Journal Article

Diethylnitrosamine-induced hepatocarcinogenesis is suppressed in lecithin:retinol acyltransferase-deficient mice primarily through retinoid actions immediately after carcinogen administration

Yohei Shirakami, Max E. Gottesman and William S. Blaner

in Carcinogenesis

Volume 33, issue 2, pages 268-274
Published in print February 2012 | ISSN: 0143-3334
Published online November 2011 | e-ISSN: 1460-2180 | DOI: http://dx.doi.org/10.1093/carcin/bgr275
Diethylnitrosamine-induced hepatocarcinogenesis is suppressed in lecithin:retinol acyltransferase-deficient mice primarily through retinoid actions immediately after carcinogen administration

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Loss of retinoid-containing lipid droplets upon hepatic stellate cell (HSC) activation is one of the first events in the development of liver disease leading to hepatocellular carcinoma. Although retinoid stores are progressively lost from HSCs during the development of hepatic disease, how this affects hepatocarcinogenesis is unclear. To investigate this, we used diethylnitrosamine (DEN) to induce hepatic tumorigenesis in matched wild-type (WT) and lecithin:retinol acyltransferase (LRAT) knockout (KO) mice, which lack stored retinoid and HSC lipid droplets. Male 15-day-old WT or Lrat KO mice were given intraperitoneal injections of DEN (25 mg/kg body wt). Eight months later, Lrat KO mice showed significantly less liver tumor development compared with WT mice, characterized by less liver tumor incidence and smaller tumor size. Two days after DEN injection, lower serum levels of alanine aminotransferase and decreased hepatic levels of cyclin D1 were observed in Lrat KO mice. Lrat KO mice also exhibited increased levels of retinoic acid-responsive genes, including p21, lower levels of cytochrome P450 enzymes required for DEN bioactivation and higher levels of the DNA repair enzyme O6-methylguanine-DNA methyltransferase (MGMT), both before and after DEN treatment. Our results indicate that Lrat KO mice are less susceptible to DEN-induced hepatocarcinogenesis due to increased retinoid signaling and higher expression of p21, which is accompanied by altered hepatic levels of DEN-activating enzymes and MGMT in Lrat KO mice also contribute to decreased cancer initiation and suppressed liver tumor development.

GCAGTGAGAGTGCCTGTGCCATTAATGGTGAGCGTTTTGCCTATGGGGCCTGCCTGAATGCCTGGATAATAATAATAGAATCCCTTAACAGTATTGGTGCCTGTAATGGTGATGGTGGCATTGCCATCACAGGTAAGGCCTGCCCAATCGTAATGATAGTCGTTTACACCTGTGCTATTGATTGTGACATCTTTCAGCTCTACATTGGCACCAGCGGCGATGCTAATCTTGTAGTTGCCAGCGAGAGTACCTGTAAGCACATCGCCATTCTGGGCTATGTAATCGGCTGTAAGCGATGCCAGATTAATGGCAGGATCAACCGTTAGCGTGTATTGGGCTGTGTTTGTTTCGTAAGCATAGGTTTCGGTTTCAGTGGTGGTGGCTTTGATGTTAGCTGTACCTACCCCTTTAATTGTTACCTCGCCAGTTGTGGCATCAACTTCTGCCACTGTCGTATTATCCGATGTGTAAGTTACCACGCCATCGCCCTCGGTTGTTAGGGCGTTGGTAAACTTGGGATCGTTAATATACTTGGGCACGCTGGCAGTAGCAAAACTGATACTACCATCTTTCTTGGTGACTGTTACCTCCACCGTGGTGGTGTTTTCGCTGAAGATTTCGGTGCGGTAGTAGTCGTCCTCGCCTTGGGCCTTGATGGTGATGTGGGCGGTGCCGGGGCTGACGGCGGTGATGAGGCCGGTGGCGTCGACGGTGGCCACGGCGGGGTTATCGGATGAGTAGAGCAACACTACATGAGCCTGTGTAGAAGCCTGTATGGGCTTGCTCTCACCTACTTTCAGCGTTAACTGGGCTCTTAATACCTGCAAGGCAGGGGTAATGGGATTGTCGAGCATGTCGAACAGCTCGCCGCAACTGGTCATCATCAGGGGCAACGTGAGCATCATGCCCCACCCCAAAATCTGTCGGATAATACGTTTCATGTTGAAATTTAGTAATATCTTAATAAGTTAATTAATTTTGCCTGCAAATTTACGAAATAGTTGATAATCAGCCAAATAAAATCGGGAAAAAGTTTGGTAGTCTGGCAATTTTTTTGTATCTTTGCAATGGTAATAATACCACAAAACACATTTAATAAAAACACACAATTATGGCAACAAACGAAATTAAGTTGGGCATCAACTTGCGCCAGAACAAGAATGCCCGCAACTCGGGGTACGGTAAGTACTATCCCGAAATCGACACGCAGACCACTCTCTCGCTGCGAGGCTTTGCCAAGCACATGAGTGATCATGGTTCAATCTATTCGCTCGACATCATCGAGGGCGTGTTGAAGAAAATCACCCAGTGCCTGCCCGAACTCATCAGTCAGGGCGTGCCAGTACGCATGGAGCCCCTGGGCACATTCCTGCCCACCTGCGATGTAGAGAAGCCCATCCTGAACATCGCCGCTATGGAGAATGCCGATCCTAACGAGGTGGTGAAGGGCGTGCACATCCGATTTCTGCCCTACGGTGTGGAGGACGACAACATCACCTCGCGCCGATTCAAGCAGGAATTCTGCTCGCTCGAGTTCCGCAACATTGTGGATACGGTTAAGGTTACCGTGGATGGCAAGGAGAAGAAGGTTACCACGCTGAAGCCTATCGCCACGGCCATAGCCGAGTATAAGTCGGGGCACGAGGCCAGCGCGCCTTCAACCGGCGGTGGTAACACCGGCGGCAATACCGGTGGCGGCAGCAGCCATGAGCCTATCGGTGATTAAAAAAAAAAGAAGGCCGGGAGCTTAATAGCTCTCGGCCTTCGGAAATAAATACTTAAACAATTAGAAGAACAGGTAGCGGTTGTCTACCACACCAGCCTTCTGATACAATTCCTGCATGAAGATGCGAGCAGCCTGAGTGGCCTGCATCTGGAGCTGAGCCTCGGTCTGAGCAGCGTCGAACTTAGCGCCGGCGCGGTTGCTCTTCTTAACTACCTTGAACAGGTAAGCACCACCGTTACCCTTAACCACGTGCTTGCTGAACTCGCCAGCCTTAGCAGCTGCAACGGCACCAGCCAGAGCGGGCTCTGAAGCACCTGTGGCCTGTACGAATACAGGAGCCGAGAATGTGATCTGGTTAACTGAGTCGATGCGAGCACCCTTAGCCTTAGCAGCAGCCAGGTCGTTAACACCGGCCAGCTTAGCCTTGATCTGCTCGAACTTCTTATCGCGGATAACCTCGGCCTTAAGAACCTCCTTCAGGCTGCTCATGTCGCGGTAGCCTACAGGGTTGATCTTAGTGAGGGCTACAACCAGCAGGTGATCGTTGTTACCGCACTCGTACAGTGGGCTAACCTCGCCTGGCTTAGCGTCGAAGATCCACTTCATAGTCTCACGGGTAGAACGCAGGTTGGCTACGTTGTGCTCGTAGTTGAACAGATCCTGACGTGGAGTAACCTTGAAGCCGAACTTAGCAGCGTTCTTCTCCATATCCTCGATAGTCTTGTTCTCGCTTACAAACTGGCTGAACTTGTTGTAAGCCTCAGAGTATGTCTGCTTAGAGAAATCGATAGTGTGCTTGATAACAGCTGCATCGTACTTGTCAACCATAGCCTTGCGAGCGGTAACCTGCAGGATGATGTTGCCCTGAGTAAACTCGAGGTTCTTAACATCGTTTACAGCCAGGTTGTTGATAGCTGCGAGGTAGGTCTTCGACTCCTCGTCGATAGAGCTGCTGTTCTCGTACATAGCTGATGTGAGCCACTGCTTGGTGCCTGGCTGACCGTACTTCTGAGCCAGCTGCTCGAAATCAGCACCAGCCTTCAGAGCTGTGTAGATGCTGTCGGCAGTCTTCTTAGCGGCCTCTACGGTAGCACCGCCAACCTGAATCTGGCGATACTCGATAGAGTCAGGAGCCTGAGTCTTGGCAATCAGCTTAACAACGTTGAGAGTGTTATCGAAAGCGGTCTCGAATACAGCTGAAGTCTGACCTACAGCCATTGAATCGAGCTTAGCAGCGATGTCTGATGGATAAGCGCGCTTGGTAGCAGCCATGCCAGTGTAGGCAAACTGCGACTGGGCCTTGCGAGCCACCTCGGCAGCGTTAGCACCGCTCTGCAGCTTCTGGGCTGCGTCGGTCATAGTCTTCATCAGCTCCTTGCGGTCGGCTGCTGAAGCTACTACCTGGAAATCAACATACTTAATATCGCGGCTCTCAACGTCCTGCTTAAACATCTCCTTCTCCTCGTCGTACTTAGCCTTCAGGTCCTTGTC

Journal Article.  5472 words.  Illustrated.

Subjects: Clinical Cytogenetics and Molecular Genetics

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